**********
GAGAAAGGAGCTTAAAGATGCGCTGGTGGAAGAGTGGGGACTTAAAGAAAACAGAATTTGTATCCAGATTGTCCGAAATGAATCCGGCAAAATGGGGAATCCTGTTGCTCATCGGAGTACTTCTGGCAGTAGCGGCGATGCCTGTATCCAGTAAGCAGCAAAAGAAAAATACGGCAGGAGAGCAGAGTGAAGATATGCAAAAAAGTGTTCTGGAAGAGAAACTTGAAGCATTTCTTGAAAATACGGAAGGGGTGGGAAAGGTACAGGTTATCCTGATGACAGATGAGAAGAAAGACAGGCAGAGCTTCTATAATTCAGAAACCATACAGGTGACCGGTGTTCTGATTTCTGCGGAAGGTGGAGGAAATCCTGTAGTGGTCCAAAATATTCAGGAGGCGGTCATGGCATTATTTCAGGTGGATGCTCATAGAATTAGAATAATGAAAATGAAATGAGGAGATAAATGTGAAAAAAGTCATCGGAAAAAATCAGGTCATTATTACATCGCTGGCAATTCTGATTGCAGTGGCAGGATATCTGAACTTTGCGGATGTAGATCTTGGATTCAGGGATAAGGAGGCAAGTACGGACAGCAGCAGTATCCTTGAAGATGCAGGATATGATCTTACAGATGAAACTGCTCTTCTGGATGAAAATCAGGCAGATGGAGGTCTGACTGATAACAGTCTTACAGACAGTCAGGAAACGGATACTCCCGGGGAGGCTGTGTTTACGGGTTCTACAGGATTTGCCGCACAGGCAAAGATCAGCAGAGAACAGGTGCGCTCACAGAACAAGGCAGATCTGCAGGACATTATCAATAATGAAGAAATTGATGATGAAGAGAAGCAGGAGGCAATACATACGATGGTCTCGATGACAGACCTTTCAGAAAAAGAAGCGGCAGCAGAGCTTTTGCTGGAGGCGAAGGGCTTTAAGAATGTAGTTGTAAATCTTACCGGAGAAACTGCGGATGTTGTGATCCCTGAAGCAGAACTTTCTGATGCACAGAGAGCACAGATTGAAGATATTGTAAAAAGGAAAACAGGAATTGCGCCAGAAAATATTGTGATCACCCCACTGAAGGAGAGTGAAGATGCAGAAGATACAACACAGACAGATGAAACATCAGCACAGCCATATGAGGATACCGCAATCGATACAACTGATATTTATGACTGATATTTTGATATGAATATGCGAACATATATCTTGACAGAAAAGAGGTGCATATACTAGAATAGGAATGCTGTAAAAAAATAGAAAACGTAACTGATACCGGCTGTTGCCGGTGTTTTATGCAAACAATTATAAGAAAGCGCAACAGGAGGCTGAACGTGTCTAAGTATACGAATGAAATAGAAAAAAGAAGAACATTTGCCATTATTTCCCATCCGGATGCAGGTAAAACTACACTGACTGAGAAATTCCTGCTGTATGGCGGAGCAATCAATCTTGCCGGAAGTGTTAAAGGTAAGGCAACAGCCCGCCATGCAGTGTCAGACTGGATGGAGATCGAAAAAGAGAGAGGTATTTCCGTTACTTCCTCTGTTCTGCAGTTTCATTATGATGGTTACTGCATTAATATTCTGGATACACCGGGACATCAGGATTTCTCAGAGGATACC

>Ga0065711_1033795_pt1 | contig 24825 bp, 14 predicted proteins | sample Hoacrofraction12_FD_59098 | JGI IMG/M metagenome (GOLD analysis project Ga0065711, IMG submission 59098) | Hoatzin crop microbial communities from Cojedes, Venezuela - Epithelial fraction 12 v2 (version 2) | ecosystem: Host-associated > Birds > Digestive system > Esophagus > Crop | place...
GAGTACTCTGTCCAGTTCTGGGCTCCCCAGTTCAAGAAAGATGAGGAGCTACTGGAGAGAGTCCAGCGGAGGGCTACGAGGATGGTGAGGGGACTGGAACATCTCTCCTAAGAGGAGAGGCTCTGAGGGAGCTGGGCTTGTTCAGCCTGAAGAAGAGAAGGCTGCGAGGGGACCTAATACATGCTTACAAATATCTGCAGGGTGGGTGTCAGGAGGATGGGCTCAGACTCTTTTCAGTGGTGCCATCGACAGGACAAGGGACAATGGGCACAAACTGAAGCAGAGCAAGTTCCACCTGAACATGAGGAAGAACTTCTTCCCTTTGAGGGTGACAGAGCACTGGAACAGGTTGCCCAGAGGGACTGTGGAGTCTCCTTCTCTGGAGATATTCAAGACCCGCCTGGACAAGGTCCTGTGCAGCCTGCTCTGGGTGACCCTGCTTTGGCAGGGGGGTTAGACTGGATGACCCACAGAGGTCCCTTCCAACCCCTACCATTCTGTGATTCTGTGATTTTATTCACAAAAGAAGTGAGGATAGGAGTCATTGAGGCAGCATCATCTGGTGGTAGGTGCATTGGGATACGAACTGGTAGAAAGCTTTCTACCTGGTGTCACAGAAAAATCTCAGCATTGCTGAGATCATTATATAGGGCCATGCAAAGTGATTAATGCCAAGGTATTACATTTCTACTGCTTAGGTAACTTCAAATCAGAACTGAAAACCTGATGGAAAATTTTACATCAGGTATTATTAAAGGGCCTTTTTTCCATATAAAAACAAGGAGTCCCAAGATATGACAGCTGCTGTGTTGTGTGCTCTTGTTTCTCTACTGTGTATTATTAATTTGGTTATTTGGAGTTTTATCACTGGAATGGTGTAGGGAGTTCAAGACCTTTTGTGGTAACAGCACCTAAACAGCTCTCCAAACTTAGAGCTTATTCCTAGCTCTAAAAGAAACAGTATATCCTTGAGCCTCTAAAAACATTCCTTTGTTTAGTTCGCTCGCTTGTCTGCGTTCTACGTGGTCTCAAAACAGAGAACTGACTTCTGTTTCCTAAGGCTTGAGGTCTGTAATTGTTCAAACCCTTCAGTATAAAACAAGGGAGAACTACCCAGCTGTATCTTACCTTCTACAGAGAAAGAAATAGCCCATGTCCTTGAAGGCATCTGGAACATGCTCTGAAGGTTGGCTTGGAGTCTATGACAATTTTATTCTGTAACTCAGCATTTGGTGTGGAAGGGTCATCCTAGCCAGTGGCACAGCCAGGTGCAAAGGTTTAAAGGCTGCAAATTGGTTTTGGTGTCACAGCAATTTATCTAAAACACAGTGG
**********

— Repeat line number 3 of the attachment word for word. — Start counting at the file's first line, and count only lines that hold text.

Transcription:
GAGTACTCTGTCCAGTTCTGGGCTCCCCAGTTCAAGAAAGATGAGGAGCTACTGGAGAGAGTCCAGCGGAGGGCTACGAGGATGGTGAGGGGACTGGAACATCTCTCCTAAGAGGAGAGGCTCTGAGGGAGCTGGGCTTGTTCAGCCTGAAGAAGAGAAGGCTGCGAGGGGACCTAATACATGCTTACAAATATCTGCAGGGTGGGTGTCAGGAGGATGGGCTCAGACTCTTTTCAGTGGTGCCATCGACAGGACAAGGGACAATGGGCACAAACTGAAGCAGAGCAAGTTCCACCTGAACATGAGGAAGAACTTCTTCCCTTTGAGGGTGACAGAGCACTGGAACAGGTTGCCCAGAGGGACTGTGGAGTCTCCTTCTCTGGAGATATTCAAGACCCGCCTGGACAAGGTCCTGTGCAGCCTGCTCTGGGTGACCCTGCTTTGGCAGGGGGGTTAGACTGGATGACCCACAGAGGTCCCTTCCAACCCCTACCATTCTGTGATTCTGTGATTTTATTCACAAAAGAAGTGAGGATAGGAGTCATTGAGGCAGCATCATCTGGTGGTAGGTGCATTGGGATACGAACTGGTAGAAAGCTTTCTACCTGGTGTCACAGAAAAATCTCAGCATTGCTGAGATCATTATATAGGGCCATGCAAAGTGATTAATGCCAAGGTATTACATTTCTACTGCTTAGGTAACTTCAAATCAGAACTGAAAACCTGATGGAAAATTTTACATCAGGTATTATTAAAGGGCCTTTTTTCCATATAAAAACAAGGAGTCCCAAGATATGACAGCTGCTGTGTTGTGTGCTCTTGTTTCTCTACTGTGTATTATTAATTTGGTTATTTGGAGTTTTATCACTGGAATGGTGTAGGGAGTTCAAGACCTTTTGTGGTAACAGCACCTAAACAGCTCTCCAAACTTAGAGCTTATTCCTAGCTCTAAAAGAAACAGTATATCCTTGAGCCTCTAAAAACATTCCTTTGTTTAGTTCGCTCGCTTGTCTGCGTTCTACGTGGTCTCAAAACAGAGAACTGACTTCTGTTTCCTAAGGCTTGAGGTCTGTAATTGTTCAAACCCTTCAGTATAAAACAAGGGAGAACTACCCAGCTGTATCTTACCTTCTACAGAGAAAGAAATAGCCCATGTCCTTGAAGGCATCTGGAACATGCTCTGAAGGTTGGCTTGGAGTCTATGACAATTTTATTCTGTAACTCAGCATTTGGTGTGGAAGGGTCATCCTAGCCAGTGGCACAGCCAGGTGCAAAGGTTTAAAGGCTGCAAATTGGTTTTGGTGTCACAGCAATTTATCTAAAACACAGTGG